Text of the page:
WE ARE ALL CURATORS, NOW!
Artists and curators often seek attention through impulses as subversive as they are creative. In a recent attempt to gather a range of curatorial concepts that court the limits of the imaginable, New York City’s Elizabeth Foundation for the Arts called for a “Theoretical Show” of the “most audacious, outrageous, or impossible” ideas for an exhibition.
From 71 proposals, the jurors chose 15 works to be realized in a late fall exhibition entitled “A Wicked Problem.” Those texts that escaped selection were papered on the gallery’s rear wall. (Disclosure, I was among the latter artists.) I wondered — and still wonder — about the gap between the practicable and the impossible. Is it simply the ease with which some people dwell in protracted creative tension, while others wish to resolve it as soon as possible?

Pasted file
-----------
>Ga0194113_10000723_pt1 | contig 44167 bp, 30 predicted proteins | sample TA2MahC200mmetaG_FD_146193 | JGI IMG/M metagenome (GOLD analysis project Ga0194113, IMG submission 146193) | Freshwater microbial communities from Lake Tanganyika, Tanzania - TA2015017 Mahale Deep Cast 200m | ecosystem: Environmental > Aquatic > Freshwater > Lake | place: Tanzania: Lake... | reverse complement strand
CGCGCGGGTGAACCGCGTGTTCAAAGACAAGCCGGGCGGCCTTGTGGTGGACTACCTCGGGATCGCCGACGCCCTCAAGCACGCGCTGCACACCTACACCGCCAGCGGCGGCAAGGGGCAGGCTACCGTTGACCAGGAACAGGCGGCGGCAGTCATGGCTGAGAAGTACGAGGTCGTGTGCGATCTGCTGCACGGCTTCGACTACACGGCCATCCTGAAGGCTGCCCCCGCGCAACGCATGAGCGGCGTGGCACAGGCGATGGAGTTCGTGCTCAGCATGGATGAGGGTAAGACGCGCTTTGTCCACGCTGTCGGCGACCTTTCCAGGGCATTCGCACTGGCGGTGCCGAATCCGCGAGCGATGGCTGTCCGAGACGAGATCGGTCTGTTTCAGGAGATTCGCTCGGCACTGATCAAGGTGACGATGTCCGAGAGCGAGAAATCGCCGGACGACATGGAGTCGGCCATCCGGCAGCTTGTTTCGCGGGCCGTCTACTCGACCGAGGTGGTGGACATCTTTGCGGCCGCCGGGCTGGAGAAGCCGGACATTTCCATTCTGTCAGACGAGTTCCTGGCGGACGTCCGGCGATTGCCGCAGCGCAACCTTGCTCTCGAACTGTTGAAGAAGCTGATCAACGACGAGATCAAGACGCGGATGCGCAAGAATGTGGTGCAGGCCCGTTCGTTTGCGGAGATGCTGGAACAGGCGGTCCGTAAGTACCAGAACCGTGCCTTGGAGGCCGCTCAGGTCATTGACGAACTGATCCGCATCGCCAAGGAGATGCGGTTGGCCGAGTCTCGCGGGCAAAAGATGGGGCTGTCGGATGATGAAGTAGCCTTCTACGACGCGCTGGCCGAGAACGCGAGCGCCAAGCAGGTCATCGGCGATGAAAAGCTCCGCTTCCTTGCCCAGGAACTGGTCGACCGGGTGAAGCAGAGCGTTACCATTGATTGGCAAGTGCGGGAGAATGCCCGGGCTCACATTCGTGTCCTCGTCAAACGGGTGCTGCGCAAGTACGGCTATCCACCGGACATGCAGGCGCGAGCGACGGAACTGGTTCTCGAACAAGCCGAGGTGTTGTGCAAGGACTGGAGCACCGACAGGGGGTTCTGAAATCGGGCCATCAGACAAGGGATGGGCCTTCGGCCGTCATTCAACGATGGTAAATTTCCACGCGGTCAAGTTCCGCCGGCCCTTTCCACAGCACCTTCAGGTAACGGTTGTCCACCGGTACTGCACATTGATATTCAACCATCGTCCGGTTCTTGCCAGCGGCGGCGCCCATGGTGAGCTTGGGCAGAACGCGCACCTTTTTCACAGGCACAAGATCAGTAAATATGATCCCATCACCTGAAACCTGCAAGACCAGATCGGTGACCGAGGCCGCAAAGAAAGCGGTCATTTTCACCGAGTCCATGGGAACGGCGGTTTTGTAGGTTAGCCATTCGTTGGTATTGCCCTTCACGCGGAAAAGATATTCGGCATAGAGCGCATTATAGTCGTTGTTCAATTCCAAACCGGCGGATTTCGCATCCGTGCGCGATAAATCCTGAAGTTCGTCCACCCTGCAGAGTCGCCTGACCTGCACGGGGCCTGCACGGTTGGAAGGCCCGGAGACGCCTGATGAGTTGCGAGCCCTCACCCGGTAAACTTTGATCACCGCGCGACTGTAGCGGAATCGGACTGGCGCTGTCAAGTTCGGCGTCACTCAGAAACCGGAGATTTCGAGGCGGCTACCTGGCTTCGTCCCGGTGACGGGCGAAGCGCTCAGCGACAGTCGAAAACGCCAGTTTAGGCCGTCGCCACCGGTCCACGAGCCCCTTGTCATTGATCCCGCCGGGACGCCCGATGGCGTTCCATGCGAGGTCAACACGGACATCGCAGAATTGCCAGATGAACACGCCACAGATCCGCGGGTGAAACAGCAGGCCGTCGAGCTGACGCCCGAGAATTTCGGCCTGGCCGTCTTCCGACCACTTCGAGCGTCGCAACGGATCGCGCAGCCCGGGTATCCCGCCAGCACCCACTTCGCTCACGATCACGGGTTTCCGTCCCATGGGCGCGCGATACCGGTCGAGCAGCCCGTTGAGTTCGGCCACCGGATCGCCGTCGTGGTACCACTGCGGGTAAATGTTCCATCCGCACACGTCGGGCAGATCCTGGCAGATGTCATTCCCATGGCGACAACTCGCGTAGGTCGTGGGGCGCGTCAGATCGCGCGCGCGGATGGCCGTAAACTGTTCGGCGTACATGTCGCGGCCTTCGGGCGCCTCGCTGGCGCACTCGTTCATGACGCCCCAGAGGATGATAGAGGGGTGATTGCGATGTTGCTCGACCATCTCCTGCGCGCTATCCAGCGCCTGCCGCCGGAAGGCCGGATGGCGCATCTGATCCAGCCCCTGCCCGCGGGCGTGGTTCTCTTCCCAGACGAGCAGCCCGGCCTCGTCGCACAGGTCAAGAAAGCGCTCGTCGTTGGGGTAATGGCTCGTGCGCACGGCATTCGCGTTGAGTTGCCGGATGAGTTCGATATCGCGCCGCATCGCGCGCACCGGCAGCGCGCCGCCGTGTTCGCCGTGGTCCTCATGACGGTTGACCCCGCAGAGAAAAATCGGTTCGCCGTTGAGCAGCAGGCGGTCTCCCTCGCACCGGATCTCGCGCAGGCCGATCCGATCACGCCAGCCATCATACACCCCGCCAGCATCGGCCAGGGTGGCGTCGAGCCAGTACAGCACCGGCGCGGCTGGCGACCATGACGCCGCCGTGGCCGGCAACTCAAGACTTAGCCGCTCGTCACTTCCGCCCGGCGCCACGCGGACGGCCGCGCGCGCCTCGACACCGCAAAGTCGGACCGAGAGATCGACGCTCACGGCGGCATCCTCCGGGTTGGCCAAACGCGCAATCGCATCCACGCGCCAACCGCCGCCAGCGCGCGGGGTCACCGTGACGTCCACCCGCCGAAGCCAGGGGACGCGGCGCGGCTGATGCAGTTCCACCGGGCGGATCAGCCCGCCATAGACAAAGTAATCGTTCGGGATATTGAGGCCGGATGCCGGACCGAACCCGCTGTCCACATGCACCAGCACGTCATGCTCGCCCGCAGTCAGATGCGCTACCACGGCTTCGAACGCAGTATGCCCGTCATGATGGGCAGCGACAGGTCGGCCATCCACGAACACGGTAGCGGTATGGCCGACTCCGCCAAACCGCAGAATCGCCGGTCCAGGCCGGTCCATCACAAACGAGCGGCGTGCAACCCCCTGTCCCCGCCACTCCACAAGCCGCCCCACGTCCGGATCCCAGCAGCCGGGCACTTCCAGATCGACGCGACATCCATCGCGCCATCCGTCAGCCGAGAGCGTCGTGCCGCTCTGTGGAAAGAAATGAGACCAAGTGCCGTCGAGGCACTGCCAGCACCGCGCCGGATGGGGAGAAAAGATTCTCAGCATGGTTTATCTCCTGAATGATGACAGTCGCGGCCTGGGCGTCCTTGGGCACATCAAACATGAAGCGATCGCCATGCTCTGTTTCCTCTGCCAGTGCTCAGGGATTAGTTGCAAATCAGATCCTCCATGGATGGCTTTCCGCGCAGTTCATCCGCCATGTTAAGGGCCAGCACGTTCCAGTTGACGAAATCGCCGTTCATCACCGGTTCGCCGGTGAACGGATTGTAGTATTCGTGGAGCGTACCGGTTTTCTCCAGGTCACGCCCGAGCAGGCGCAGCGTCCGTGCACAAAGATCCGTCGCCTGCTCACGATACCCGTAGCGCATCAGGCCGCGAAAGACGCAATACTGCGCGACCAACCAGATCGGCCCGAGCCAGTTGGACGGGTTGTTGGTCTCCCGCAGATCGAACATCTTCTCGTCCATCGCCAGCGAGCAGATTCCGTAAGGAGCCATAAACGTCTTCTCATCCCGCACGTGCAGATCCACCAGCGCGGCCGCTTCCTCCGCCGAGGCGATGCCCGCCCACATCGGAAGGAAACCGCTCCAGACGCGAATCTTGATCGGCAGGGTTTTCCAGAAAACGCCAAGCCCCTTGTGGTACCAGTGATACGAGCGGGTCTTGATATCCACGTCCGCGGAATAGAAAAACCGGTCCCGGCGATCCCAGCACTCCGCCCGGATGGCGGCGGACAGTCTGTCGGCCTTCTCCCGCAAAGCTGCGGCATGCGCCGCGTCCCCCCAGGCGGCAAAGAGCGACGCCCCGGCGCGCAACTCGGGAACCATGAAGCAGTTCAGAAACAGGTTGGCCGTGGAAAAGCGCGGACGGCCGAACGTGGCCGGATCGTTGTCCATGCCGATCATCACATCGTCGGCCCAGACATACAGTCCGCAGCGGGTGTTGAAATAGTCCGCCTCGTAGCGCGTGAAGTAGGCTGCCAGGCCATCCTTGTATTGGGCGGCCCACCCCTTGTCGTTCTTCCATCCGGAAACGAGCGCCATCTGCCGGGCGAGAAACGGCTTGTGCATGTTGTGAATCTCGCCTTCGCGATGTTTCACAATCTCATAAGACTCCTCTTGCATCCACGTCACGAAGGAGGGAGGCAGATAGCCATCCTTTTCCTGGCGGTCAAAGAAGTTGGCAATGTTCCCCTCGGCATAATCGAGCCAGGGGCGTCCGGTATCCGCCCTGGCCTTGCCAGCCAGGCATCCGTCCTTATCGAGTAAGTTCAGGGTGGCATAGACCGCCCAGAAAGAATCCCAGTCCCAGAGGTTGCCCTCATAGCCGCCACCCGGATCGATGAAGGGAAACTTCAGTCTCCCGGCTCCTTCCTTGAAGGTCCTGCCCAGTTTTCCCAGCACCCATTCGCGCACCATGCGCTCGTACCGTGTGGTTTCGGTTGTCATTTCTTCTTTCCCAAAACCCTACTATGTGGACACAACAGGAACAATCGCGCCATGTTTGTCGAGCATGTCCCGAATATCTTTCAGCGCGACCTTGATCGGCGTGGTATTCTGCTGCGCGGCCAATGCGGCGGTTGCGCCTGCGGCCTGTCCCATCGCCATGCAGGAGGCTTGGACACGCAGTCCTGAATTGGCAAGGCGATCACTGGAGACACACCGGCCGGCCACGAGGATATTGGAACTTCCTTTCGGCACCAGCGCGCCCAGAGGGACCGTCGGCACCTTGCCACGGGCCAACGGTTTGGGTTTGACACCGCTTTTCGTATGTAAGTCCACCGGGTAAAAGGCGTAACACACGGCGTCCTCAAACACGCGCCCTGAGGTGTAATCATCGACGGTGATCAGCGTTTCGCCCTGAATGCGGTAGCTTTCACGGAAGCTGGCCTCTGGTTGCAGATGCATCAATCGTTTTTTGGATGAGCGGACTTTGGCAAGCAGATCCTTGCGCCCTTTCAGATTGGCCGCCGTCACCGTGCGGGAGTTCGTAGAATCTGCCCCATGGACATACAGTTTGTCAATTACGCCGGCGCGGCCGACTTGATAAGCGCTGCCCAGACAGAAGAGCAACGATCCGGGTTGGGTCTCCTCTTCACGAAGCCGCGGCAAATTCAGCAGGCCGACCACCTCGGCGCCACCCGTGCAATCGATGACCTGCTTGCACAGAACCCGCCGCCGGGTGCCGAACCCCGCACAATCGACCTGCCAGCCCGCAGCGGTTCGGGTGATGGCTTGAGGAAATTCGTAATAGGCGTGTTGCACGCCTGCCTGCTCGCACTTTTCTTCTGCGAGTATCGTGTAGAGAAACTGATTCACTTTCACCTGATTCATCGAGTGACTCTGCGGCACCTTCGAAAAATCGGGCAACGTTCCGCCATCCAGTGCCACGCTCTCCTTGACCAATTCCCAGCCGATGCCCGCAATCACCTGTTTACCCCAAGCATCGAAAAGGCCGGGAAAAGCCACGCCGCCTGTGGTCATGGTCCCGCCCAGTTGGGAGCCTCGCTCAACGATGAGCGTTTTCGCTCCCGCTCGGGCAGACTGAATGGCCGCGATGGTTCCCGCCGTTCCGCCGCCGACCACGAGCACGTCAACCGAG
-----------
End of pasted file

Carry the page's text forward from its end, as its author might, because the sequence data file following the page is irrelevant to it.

Regardless, the Dada-esque results were unpredictable and often charming. Participants were commanded to use five random phrases (“Piranesian,”
for one), explore Marcel Duchamp’s obscure concept of the “inframince,” or unpack his witticism, “Guest plus Host equals Ghost.” Several offered playful imagery, such as Oree Holban’s model roller coaster racing at interstellar speed through a dream-like exhibition of his favorite artworks.
Not surprisingly, some artists “realized” their impossible passion through video or animation. There were those who dreamed of enacting social ideals. In Anuj Vaidya’s “ecological cinema,” producing a movie of the Ramayana is to be accomplished using only sustainable human-scaled energy sources like bicycle power. Although absurdly anachronistic in an energy-rich society, resituated in India, this concept might well be economical.
Misha Rabinovich and Caitlin Foley envision the world transformed by a single moment when everyone jumps at once. Implementing their first step, a computer game in the gallery teaches viewers to time their leaps and control the moment of landing.